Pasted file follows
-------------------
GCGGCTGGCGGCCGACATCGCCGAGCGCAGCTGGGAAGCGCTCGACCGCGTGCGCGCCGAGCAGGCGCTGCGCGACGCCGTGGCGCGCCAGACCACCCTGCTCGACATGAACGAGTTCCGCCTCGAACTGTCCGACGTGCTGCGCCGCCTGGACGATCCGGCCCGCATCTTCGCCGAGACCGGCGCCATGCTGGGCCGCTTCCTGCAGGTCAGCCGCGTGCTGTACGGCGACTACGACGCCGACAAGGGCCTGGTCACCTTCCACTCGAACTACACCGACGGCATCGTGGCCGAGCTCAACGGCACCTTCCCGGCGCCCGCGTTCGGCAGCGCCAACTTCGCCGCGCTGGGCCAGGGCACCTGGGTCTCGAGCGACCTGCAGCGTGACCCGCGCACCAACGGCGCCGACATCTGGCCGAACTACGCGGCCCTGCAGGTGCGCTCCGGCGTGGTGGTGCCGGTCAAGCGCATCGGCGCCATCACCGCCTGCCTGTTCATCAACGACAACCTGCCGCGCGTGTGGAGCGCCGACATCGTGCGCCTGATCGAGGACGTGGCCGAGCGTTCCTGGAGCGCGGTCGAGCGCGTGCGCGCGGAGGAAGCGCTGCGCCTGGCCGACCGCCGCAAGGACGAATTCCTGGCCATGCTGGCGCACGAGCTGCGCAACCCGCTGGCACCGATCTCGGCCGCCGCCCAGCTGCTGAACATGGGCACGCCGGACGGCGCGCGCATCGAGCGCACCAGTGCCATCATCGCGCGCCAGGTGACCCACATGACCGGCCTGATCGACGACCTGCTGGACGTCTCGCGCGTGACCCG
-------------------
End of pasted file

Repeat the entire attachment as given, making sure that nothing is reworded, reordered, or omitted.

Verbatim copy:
GCGGCTGGCGGCCGACATCGCCGAGCGCAGCTGGGAAGCGCTCGACCGCGTGCGCGCCGAGCAGGCGCTGCGCGACGCCGTGGCGCGCCAGACCACCCTGCTCGACATGAACGAGTTCCGCCTCGAACTGTCCGACGTGCTGCGCCGCCTGGACGATCCGGCCCGCATCTTCGCCGAGACCGGCGCCATGCTGGGCCGCTTCCTGCAGGTCAGCCGCGTGCTGTACGGCGACTACGACGCCGACAAGGGCCTGGTCACCTTCCACTCGAACTACACCGACGGCATCGTGGCCGAGCTCAACGGCACCTTCCCGGCGCCCGCGTTCGGCAGCGCCAACTTCGCCGCGCTGGGCCAGGGCACCTGGGTCTCGAGCGACCTGCAGCGTGACCCGCGCACCAACGGCGCCGACATCTGGCCGAACTACGCGGCCCTGCAGGTGCGCTCCGGCGTGGTGGTGCCGGTCAAGCGCATCGGCGCCATCACCGCCTGCCTGTTCATCAACGACAACCTGCCGCGCGTGTGGAGCGCCGACATCGTGCGCCTGATCGAGGACGTGGCCGAGCGTTCCTGGAGCGCGGTCGAGCGCGTGCGCGCGGAGGAAGCGCTGCGCCTGGCCGACCGCCGCAAGGACGAATTCCTGGCCATGCTGGCGCACGAGCTGCGCAACCCGCTGGCACCGATCTCGGCCGCCGCCCAGCTGCTGAACATGGGCACGCCGGACGGCGCGCGCATCGAGCGCACCAGTGCCATCATCGCGCGCCAGGTGACCCACATGACCGGCCTGATCGACGACCTGCTGGACGTCTCGCGCGTGACCCG